The reaction leading from pyruvate to acetyl-CoA is a complex one that requires three enzymes, each of which has its own coenzyme in addition to NAD+. The spatial orientation of the individual enzyme molecules with respect to one another is itself complex. In the enzyme isolated from E. coli, the arrangement is quite compact, so that the various steps of the reaction can be thoroughly coordinated. There is a core of 24 dihydrolipoyl transacetylase molecules. The 24 polypeptide chains are arranged in eight trimers, with each trimer occupying the corner of a cube. There are 12 αβ dimers of pyruvate dehydrogenase, and they occupy the edges of the cube. Finally, six dimers of dihydrolipoyl dehydrogenase lie on the six faces of the cube (Figure 19.5). Note that many levels of structure combine to produce a suitable environment for the conversion of pyruvate to acetyl-CoA. Each enzyme molecule in this array has its own tertiary structure, and the array itself has the cubical structure we have just seen.

A compact arrangement, such as the one in the pyruvate dehydrogenase multi-enzyme complex, has two great advantages over an arrangement in which the vari-ous components are more widely dispersed. First, the various stages of the reaction can take place more efficiently because the reactants and the enzymes are so close to each other. The role of lipoic acid is particularly important here. Recall that the lipoic acid is covalently attached to the transacetylase enzyme that occupies a central position in the complex. The lipoic acid and the lysine side chain to which it is bonded are long enough to act as a “swinging arm,” which can move to the site of each of the steps of the reaction (Figure 19.4). As a result of the swinging-arm action, the lipoic acid can move to the pyruvate dehydrogenase site to accept the two-carbon unit and then transfer it to the active site of the transacetylase. The acetyl group can then be transesterified to CoA-SH from the lipoic acid. Finally, the lipoic acid can swing to the active site of the dehydrogenase so that the sulfhydryl groups can be reoxidized to a disulfide.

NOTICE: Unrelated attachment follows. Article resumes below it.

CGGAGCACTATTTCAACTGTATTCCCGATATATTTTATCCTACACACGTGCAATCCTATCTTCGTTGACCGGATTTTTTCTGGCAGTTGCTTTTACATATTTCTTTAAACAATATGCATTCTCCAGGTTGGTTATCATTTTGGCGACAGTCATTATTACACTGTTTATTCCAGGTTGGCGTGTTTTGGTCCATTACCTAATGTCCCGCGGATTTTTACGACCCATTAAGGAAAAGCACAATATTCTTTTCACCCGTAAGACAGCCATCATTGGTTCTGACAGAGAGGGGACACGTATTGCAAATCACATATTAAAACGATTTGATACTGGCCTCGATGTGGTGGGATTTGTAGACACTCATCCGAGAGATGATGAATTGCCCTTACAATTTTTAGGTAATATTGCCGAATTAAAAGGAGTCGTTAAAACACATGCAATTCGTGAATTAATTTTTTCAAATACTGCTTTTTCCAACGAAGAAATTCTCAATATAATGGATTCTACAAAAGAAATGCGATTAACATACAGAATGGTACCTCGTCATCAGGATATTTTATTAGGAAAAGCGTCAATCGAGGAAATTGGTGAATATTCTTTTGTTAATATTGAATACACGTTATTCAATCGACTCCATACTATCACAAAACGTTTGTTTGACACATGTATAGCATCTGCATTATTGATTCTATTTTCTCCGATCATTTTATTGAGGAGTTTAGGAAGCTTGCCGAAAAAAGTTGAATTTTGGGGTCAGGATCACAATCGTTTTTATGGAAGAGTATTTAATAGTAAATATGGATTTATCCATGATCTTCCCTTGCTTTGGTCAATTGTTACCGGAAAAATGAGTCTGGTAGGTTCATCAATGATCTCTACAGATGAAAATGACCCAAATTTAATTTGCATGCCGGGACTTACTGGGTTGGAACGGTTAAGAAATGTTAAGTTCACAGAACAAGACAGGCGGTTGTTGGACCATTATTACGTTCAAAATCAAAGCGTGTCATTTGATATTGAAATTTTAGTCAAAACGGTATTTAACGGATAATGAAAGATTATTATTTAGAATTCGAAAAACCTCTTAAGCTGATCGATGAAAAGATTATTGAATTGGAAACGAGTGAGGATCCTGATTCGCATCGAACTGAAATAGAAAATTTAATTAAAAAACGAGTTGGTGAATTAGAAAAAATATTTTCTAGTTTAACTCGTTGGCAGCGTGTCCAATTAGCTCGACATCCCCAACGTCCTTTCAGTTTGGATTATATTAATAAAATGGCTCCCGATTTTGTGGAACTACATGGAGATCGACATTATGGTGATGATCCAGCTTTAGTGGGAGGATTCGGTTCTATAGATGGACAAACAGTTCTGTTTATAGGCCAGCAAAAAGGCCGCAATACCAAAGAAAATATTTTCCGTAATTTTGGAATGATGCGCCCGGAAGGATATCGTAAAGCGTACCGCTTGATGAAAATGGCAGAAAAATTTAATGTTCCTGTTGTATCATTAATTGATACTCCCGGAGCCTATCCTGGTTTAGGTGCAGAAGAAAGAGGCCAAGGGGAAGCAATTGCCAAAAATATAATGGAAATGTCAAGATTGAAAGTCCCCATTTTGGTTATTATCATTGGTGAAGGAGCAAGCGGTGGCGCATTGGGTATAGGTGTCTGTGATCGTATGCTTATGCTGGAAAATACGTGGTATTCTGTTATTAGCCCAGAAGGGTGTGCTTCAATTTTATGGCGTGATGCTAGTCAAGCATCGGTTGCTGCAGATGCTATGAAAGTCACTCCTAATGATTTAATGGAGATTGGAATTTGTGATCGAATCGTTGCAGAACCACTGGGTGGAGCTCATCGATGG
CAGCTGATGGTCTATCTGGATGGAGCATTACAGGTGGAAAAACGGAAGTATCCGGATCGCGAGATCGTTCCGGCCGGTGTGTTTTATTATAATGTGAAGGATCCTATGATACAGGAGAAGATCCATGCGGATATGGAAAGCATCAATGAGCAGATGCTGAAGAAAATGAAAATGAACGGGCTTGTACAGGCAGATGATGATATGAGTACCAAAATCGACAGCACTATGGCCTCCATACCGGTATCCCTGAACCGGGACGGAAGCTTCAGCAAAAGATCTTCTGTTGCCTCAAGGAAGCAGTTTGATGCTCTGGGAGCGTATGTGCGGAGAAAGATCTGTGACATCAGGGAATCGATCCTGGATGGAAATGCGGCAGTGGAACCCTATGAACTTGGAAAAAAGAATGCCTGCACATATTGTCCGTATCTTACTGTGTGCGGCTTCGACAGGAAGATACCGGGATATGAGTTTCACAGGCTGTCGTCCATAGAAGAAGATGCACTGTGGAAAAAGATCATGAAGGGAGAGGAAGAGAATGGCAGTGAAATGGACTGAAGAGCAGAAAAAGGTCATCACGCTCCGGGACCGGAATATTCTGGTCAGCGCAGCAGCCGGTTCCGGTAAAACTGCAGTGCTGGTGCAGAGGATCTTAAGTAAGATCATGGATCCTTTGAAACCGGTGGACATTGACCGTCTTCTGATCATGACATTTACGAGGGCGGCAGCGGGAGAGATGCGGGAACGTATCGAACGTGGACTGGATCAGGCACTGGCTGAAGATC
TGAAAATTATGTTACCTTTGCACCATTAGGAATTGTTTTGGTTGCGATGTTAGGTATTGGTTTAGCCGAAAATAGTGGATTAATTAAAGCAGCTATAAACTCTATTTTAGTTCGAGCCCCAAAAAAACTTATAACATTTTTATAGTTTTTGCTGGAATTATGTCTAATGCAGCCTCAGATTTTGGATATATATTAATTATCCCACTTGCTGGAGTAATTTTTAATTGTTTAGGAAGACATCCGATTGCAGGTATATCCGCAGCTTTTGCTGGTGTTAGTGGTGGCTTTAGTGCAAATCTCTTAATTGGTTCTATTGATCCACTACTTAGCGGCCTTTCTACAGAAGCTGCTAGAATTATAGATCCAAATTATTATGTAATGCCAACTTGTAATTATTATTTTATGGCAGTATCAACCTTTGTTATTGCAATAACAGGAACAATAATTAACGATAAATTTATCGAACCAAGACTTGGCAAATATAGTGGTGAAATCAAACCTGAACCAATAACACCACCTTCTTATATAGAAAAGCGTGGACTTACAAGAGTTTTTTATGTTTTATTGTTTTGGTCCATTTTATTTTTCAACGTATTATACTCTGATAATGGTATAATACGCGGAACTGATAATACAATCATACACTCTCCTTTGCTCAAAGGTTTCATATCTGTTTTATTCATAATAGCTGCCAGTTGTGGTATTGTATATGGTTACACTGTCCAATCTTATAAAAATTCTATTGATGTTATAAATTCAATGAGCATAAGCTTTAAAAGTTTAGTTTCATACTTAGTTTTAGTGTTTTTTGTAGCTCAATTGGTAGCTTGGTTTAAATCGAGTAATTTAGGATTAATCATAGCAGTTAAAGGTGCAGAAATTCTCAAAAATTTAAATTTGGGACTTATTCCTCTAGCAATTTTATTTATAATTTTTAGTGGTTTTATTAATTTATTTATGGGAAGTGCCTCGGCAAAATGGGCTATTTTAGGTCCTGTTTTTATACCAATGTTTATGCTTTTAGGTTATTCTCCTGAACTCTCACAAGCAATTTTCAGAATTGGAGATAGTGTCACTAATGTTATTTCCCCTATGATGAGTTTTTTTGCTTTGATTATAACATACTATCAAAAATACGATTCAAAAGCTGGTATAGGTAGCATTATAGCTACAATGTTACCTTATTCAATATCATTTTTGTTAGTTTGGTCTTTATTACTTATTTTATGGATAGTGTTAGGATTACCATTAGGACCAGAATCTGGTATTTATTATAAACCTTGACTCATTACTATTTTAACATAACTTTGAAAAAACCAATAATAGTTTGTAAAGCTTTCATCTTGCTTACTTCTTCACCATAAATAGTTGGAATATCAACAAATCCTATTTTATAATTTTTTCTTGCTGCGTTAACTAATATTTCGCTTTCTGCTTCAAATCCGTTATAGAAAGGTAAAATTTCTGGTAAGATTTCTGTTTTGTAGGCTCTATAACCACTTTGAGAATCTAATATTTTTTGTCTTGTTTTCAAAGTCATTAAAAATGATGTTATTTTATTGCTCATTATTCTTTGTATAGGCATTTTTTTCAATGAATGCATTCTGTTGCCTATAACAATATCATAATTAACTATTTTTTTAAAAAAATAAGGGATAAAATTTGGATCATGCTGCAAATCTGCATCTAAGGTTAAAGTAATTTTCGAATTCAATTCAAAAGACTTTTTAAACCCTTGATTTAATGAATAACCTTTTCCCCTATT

A second advantage of a multienzyme complex is that regulatory controls can be applied more efficiently in such a system than in a single enzyme mol-ecule. In the case of the pyruvate dehydrogenase complex, controlling factors are intimately associated with the multienzyme complex itself.


The two-carbon unit needed at the start of the citric acid cycle is obtained by converting pyruvate to acetyl-CoA.

This conversion requires the three primary enzymes of the pyruvate dehydro-genase complex, as well as the cofactors TPP, FAD, NAD+, and lipoic acid. 

The overall reaction of pyruvate dehydrogenase is the conversion of pyru-vate, NAD+, and CoA-SH to acetyl-CoA, NADH + H+, and CO2.